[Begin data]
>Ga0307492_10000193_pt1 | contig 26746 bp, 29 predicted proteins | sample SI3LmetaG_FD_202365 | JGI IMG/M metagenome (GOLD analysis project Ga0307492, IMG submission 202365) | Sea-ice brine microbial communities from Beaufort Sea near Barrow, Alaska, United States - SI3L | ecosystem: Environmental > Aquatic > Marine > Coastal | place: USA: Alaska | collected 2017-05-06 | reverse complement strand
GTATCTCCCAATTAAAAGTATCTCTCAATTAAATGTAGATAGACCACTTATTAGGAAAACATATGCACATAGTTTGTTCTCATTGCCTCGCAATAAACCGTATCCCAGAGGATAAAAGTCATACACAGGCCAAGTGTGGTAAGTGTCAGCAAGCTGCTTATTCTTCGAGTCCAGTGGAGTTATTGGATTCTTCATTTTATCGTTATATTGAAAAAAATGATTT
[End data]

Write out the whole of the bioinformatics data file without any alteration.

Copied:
>Ga0307492_10000193_pt1 | contig 26746 bp, 29 predicted proteins | sample SI3LmetaG_FD_202365 | JGI IMG/M metagenome (GOLD analysis project Ga0307492, IMG submission 202365) | Sea-ice brine microbial communities from Beaufort Sea near Barrow, Alaska, United States - SI3L | ecosystem: Environmental > Aquatic > Marine > Coastal | place: USA: Alaska | collected 2017-05-06 | reverse complement strand
GTATCTCCCAATTAAAAGTATCTCTCAATTAAATGTAGATAGACCACTTATTAGGAAAACATATGCACATAGTTTGTTCTCATTGCCTCGCAATAAACCGTATCCCAGAGGATAAAAGTCATACACAGGCCAAGTGTGGTAAGTGTCAGCAAGCTGCTTATTCTTCGAGTCCAGTGGAGTTATTGGATTCTTCATTTTATCGTTATATTGAAAAAAATGATTT